Saudi Arabia, America’s oldest ally in the Middle East, is in the midst of the most profound changes in decades. The leadership is going through an unprecedented generational change and has adopted an aggressive foreign policy. The driver of change is the king’s favorite son, Deputy Crown Prince and Minister of Defense Mohammed bin Salman.
MBS, as he’s often called, is 30 years old, remarkably energetic, and very ambitious. King Salman has promoted him to an array of powerful positions and concentrated power in his hands quickly. In addition to being third in the line of succession behind the king and his cousin Crown Prince Mohammed bin Nayef, he often acts as the country’s top diplomat and he chairs the committee that sets economic and energy policy. He acquires new titles and responsibilities every week. Late in April he became the Saudi chief of a new cooperation council with Jordan, for example, with promises this will lead to stepped-up Saudi financial aid to Jordan.
The prince is the author of “Saudi Vision 2030,” an ambitious plan to wean the country of its dependence on oil income and create a more diverse economy. On May 7 the king issued 51 royal orders restructuring the government to implement his son’s plan, including sacking the oil minister, Ali Naimi, who had run the portfolio for two decades. The new orders also seek to encourage more foreign pilgrimage to the two holy cities of Mecca and Medinah by highlighting the opportunity for pilgrimage not just during the traditional Haj holy month, but year-round as well. Encouraging tourism is a major part of “Vision 2030.” All of the changes bear MBS’s stamp.
MBS effectively makes Saudi oil policy now. He sabotaged Naimi’s efforts to freeze or reduce OPEC oil production last month. His plan to open ARAMCO to outside investment is the centerpiece of “Vision 2030.” Oil is being used as a weapon by keeping production high to keep Iran from getting an oil bonus after the nuclear deal lifted sanctions.
The king has other and older sons with more experience than Prince Mohammed. One is Saudi Arabia’s only astronaut and another is governor of Medinah. But King Salman apparently has unique confidence in the young prince who controls access to his father and the Royal Court.
Other Saudis have been given great responsibility at an early age before. The modern kingdom’s founder, Abdelaziz ibn Saud, captured Riyadh when he was only in his late twenties. His son Faisal represented the kingdom after the First World War in London and Paris at the age of 14 and commanded an army three years later in battle. Prince Bandar became ambassador to the U.S. in his early forties. But MBS’s rise is unique for an heir to the throne in the last half-century. He is the symbol of youth in a nation where most of the population is his age or younger.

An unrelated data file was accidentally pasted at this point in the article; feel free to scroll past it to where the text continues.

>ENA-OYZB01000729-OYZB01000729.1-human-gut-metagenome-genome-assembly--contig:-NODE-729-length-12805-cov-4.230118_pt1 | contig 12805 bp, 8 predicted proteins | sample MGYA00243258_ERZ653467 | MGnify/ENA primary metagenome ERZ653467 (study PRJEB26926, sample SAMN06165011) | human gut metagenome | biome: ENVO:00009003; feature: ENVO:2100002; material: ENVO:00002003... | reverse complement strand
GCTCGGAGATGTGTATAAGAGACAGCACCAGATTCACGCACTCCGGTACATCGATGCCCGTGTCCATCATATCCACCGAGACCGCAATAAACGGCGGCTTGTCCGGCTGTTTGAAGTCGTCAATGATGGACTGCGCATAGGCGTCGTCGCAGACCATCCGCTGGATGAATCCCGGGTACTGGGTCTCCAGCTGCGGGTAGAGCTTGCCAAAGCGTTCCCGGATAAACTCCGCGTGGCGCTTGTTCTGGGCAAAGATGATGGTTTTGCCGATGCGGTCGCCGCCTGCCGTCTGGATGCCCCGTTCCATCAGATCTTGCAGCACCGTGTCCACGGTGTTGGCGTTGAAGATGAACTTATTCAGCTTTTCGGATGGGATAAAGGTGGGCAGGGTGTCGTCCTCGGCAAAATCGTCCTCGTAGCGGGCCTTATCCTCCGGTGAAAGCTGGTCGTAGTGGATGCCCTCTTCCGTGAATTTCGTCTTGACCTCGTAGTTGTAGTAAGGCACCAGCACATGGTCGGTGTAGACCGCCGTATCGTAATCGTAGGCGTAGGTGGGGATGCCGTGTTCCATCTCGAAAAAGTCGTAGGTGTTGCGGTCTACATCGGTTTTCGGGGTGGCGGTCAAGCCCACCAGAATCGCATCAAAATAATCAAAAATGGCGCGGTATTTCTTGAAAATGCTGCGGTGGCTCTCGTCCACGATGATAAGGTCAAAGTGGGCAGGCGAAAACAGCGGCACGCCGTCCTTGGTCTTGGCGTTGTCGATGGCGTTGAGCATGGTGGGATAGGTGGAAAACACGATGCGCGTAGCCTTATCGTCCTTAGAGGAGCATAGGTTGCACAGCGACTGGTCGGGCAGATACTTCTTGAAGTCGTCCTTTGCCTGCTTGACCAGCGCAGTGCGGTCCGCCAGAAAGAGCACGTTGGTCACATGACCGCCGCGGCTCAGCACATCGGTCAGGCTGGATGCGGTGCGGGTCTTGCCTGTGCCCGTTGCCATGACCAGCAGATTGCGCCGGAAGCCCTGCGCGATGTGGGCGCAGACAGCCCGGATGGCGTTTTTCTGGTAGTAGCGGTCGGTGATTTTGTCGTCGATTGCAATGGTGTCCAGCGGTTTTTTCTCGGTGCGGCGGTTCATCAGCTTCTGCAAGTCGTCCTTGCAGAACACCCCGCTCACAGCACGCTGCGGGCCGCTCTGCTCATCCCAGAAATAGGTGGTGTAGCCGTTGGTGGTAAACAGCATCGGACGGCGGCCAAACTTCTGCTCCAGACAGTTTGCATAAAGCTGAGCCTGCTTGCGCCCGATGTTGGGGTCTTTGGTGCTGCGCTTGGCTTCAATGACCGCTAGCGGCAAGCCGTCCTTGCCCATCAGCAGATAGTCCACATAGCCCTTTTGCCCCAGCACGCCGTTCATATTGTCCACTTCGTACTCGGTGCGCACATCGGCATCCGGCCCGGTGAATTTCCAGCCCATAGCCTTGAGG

The prince is also the hand behind the creation of a new Islamic military alliance based in the kingdom. Some three dozen countries have joined. The prince envisioned the alliance as both a counter to terrorist groups like the so-called Islamic State and al Qaida as well as a counter to Iran and its allies like Hezbollah and Bashar Assad. It held large military exercises called “Northern Thunder” in the kingdom this winter.
MBS is also the architect of Saudi Arabia’s year-old war in Yemen. Initially it was called Operation Decisive Storm but then the war settled into a stalemate so the name was changed. The Saudis and their allies, especially the United Arab Emirates, captured the southern port of Aden but have been unable to wrest control of the capital Sanaa from Zaydi Shia rebels called Houthis and their partner, former Yemeni President Ali Abdullah Saleh.
A fragile cease-fire began last month. Political talks are underway in Kuwait between the rival Yemeni groups but there has been little progress. Meanwhile the Saudis and Emiratis have driven al Qaeda out of several cities along the southeast coast of Yemen. Al Qaeda in the Arabian Peninsula is regrouping and is far from destroyed. But it no longer is the main beneficiary of the war.
The Yemeni people have paid an enormous cost. Both sides have been guilty of egregious violence. The Saudi blockade has left millions of Yemenis at risk of malnutrition and without medical help. The rebels have starved the city of Taiz for months.
The Saudis claim they acted to prevent Iran from creating a puppet regime on the kingdom’s southern border. They were concerned when the Houthis set up direct air links from Sanaa to Tehran and offered use of the port of Hodeida to Iran. Hezbollah and Iran have provided some military advisers to the Houthis, but their influence on the rebels is limited.
The king and his son are pro-American but disenchanted with President Barack Obama. He has sold the kingdom over $100 billion in arms on his watch, according to the Congressional Research service. Obama has backed the Saudi-Yemen war with diplomatic, logistical, and intelligence support. U.S. advisers are now on the ground fighting al Qaeda.
But the Saudis cannot forgive Obama for abandoning Egypt’s President Hosni Mubarak in 2011. If one autocrat could be thrown under the bus, who might be next? They don’t like the Iran nuclear deal and believe Obama has been indecisive in Syria. MBS says he wants America to do more, not less, in the region. He is courting American journalists and think tanks.
King Salman has already dismissed one succesor. His half-brother, Crown Prince Muqrin, was removed from office a year ago without warning or explanation. The 80-year-old king could remove the current crown prince, his nephew Prince Mohammed bin Nayef, and elevate MBS at any time. The old guard in the royal family, which believes MBS is reckless and inexperienced, won’t like it, but they have few options to resist. If the king does put his son in the crown prince position the kingdom will skip a whole generation. It’s already been a remarkable journey for MBS.